The initial water quality survey should be spatially comprehensive, with samples collected throughout the watershed, both upstream and downstream of the ore deposit and future land disturbances. Frosts are commonplace in winter, with approximately 20 days per year featuring minimums of below freezing. In the same block are the Post Office, Police Station and Courthouse, as well St Matthew's Anglican Church which was rebuilt after being destroyed by fire in 1990. The only remnant of this is Horseshoe Lagoon to the south-west of the suburb, which has been declared a Wildlife Refuge by NSW Parks & Wildlife and incorporated into the Wonga Wetlands.
Prior to 2007, the Hume Highway – also known as Wagga Road – passed north-east through the suburb, with Urana Road passing north-west though the suburb from the "Five Ways" or "Roundabout" road junction.
The states could not initially agree which should be the transfer point so they had an expensive and attractive iron lattice bridge sent from Scotland which accommodated both gauges.
Some industries were enticed to move there, and a certain amount of population movement resulted.
The broad gauge section of track between Seymour and Albury has now been converted to standard gauge; there is no longer a break-of-gauge at Albury station. After World War II, in an attempt to overcome the difference in gauges and speed up traffic, a bogie exchange device lifted freight wagons and carriages allowing workers to refit rolling stock with different gauged wheel-sets. Ongoing monitoring refines the knowledge of the site, allowing adjustments for new technologies that may evolve during the mine life and whose incorporation will reduce closure costs and better manage associated risks. Soil, water, and sediment sampling provide information on the occurrence and mobility of trace metals in the watershed. The biological receptors within the watershed are identified and their habitats characterized. Source characterization during operations often includes collection of runoff and seepage samples from potential ARD sources. Following performance monitoring, some sites may require longer term monitoring and maintenance of, for example, physical structures such as tailings dams, water retaining structures, or covers. The solubility of the ore material determines whether heap leaching or in situ solution mining is an option (SME, 2008). When sulphides are present within the surrounding rock, dewatering and blasting activities may expose them to atmospheric oxygen, initiating oxidation and acid generation.
Infiltration flows downward to the groundwater table or horizontally toward the pit wall, where it discharges as seepage.
Abandoned coal mine pits in eastern Germany and Pennsylvania, USA, and uranium mines in central Canada have also developed acidic waters. The quality of groundwater inflow is a function of the composition and reactivity of the rock it encounters and the contact time. However, because of the heat generated during sulphide oxidation, the permanence of the permafrost below waste facilities requires evaluation. During large storm events, discharge through an overflow drain or discharge down the face of the dam may occur. Best operating practices from closed heap leach sites in Nevada have demonstrated that preserving the alkaline conditions, which were essential during the cyanide leaching operations, is best achieved by not rinsing the heaps. Solution mining has been used in uranium, copper, manganese, halite, potash, nahcolite, and sulphur mining (SME, 2008).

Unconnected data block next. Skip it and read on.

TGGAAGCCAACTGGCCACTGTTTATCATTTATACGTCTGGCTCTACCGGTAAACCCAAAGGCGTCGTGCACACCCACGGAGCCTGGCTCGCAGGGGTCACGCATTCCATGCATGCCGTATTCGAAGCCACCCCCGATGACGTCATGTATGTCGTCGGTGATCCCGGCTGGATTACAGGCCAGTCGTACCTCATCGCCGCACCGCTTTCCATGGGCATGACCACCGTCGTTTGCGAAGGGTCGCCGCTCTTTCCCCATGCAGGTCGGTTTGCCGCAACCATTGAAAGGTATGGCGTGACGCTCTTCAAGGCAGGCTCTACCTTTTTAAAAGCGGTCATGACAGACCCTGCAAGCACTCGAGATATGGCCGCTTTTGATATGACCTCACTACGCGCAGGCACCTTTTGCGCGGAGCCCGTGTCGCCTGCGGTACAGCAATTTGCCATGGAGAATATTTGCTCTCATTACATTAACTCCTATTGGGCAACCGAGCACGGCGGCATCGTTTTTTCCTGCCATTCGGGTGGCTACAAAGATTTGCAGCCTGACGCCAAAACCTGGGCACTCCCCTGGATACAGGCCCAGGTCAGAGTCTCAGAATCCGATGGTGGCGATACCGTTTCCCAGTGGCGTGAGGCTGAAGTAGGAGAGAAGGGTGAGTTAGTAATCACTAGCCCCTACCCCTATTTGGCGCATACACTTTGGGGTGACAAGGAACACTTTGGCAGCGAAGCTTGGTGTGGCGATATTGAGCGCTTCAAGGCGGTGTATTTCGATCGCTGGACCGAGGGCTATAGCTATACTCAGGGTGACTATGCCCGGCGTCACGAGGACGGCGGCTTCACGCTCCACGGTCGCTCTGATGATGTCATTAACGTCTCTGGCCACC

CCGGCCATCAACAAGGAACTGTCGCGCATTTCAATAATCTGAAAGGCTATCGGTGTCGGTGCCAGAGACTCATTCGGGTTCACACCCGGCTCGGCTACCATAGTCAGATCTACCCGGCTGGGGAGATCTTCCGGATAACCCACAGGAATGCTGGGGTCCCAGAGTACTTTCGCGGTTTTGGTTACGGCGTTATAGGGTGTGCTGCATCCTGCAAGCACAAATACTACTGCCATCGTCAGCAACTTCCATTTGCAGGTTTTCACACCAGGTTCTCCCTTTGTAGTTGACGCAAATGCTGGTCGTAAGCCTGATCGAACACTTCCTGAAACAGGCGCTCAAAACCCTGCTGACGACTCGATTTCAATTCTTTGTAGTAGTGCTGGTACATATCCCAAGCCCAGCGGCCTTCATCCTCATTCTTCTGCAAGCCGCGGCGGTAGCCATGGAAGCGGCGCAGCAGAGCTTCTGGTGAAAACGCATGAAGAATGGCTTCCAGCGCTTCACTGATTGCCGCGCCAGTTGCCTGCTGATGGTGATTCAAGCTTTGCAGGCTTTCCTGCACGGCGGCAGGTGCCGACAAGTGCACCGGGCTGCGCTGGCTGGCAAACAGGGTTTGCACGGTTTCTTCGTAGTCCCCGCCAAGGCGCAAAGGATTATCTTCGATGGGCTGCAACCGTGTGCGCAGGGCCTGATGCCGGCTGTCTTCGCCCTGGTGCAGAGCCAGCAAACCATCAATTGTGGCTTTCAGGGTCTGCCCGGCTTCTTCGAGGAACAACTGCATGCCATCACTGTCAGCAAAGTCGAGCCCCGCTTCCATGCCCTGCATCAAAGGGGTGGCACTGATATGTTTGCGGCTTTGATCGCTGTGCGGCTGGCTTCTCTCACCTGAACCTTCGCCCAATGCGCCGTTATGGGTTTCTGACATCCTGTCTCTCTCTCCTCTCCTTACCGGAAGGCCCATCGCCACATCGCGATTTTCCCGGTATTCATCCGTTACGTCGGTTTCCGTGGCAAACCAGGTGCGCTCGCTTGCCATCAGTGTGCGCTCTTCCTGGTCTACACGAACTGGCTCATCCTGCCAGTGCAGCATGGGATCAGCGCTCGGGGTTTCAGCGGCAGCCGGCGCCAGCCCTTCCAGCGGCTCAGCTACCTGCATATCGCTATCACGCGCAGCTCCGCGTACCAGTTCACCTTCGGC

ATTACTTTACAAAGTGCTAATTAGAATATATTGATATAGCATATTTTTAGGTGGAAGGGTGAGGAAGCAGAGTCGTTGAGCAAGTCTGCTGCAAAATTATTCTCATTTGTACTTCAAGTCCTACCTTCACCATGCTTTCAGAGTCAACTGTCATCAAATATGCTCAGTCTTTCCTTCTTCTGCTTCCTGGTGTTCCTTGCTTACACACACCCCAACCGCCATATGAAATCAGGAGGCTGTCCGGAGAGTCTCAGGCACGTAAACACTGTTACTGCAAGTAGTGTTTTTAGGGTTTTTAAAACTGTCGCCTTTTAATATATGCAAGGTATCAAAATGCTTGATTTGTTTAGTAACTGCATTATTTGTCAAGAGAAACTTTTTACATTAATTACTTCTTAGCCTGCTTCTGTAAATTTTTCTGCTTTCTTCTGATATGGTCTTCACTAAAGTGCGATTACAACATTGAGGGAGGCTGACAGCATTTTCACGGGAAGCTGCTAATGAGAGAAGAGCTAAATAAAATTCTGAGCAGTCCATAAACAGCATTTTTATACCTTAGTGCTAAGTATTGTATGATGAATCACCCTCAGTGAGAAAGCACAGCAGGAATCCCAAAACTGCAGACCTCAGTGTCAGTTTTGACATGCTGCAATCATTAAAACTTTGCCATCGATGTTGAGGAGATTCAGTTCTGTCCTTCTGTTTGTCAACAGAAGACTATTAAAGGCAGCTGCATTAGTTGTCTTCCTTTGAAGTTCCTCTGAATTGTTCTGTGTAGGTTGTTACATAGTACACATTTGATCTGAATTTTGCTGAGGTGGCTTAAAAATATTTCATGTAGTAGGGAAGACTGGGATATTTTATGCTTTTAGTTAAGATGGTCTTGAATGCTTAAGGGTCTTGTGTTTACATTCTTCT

The potential for land disturbances associated with the construction of mine facilities to expose rock with ARD potential should also be considered.
For example, if the location of the pit wall changes, additional testing may be required to characterize pit wall runoff. In this context, “random” still implies a rationale-based program, which may be part of a phased program but lacks adequate samples to be geostatistically complete.
Groundwater watershed divides are initially assumed to coincide with surface-water divides, with refinements added based on the results of subsequent hydrogeological investigations. Typically, samples are collected above and below the confluences of each relevant tributary in the watershed, as well as above and below any historical mine features and natural exposures of ARD. In 2007, an internal bypass of the Hume Freeway was opened,[11] with the former name of the Hume Highway section officially reverting to the commonly used "Wagga Road". Both names persisted for some time, Hume falling into disuse eventually in favour of Murray. However, the current population of approximately 101,597 residents is far below the 300,000 projected by Whitlam in the 1970s. Three-dimensional digital representations of material types, called block models, are generated from borehole data to develop the economic ore estimation models (see Chapter 5).